James K. Polk, at 49, was the youngest man elected to the presidency and only speaker of the house to move into the executive mansion.
As a boy in west-central Tennessee, he devoted himself to his studies, going on to graduate from the University of North Carolina in 1818 and then to study law. He was elected to the state legislature in 1823.
By endorsing the annexation of Texas and the acquisition of the Oregon territory, Polk attracted the attention of Andrew Jackson, who became a key backer in his 1824 campaign for the House of Representatives. Polk won and went on to serve for 14 years, the last four as speaker.
In 1839, Polk was elected governor of Tennessee, only to be defeated twice thereafter. In 1844, he emerged as his party's first "dark horse" candidate for the presidency. News of his election over the Whig candidate, Henry Clay, reached him at home in Columbia at dawn, by means of a secret messenger dispatched on a galloping horse.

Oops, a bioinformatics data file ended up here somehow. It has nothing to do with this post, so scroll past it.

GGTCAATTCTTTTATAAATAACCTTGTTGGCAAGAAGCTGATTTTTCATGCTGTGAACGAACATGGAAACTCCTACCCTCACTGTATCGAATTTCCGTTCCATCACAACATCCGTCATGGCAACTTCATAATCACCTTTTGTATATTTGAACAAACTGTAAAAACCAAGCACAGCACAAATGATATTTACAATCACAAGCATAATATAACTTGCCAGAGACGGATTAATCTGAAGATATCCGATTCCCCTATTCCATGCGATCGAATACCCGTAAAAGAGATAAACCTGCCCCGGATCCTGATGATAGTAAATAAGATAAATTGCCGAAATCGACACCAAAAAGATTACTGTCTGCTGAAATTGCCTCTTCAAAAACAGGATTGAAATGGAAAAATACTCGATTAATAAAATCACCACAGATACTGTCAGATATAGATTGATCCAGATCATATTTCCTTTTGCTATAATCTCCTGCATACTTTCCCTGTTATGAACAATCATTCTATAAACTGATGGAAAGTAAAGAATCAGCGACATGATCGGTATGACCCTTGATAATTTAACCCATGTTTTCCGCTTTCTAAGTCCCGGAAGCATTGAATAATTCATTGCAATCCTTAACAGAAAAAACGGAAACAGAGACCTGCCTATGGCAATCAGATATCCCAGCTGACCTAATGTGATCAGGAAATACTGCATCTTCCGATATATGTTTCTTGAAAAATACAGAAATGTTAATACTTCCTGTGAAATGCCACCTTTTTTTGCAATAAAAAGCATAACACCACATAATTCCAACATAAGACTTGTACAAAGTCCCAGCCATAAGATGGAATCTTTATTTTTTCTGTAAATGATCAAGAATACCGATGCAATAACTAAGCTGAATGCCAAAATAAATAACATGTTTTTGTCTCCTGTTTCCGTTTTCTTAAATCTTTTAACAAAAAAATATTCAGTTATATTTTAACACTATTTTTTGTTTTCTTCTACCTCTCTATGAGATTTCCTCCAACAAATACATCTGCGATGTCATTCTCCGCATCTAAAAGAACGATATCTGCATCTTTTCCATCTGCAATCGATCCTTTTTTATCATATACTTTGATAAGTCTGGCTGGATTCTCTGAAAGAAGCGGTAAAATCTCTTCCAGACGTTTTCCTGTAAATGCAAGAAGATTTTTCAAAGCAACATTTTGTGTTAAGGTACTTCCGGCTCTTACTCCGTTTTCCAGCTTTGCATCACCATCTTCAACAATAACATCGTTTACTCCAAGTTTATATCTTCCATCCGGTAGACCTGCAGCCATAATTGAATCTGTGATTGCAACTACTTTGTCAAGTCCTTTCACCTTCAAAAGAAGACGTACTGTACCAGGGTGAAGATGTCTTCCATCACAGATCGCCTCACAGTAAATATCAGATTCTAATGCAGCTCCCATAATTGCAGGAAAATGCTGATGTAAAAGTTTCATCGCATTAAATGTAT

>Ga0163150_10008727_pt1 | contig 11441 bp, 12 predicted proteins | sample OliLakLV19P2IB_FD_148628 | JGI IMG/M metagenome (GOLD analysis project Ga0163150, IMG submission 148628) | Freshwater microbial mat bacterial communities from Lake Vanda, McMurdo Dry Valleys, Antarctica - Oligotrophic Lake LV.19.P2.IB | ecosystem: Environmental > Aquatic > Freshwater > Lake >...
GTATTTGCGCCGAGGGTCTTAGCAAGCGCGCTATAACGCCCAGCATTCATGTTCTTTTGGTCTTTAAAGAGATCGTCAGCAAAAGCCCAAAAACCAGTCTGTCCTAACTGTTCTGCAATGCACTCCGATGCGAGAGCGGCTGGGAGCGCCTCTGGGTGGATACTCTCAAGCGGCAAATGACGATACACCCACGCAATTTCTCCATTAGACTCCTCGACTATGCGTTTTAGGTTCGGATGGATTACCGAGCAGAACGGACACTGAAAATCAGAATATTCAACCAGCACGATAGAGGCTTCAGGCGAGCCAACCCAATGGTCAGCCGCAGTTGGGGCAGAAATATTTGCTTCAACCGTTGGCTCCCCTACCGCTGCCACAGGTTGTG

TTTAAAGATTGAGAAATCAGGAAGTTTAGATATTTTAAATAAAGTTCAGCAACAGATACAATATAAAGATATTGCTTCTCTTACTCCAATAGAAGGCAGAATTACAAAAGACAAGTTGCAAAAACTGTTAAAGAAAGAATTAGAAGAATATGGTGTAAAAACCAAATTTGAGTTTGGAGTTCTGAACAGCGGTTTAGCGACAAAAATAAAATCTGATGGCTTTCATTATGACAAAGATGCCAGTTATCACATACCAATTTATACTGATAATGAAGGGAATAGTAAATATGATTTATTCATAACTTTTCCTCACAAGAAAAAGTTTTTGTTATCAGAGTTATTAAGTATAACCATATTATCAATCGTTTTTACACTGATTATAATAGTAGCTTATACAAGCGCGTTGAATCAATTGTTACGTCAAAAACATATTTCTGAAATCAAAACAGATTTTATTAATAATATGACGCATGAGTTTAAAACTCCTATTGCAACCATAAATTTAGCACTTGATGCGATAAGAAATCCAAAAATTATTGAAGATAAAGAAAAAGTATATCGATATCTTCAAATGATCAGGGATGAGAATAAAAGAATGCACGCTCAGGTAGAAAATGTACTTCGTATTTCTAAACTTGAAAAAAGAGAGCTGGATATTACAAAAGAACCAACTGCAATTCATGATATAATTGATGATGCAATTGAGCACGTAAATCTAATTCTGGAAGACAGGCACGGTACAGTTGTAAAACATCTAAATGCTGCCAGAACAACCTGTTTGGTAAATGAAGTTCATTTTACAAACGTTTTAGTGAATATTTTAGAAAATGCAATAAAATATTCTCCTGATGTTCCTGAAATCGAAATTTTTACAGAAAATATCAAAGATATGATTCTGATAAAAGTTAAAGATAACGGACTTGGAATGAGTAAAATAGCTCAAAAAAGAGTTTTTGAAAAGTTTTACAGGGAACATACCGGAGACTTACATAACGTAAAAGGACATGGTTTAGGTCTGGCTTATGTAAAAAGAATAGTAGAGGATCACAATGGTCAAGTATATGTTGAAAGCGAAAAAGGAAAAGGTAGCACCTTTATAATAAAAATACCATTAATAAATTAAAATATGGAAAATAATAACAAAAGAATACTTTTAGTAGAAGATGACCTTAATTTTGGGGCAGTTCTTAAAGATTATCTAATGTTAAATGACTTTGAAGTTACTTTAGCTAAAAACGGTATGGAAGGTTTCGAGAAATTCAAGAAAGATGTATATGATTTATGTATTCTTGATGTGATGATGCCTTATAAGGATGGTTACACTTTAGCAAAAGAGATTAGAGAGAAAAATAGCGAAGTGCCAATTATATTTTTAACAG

"There are four great measures," the new president announced. "One, reduction of the tariff; another, an independent treasury; third, settlement of the Oregon boundary question; and lastly, the acquisition of California." He also pledged early on not to run for re-election.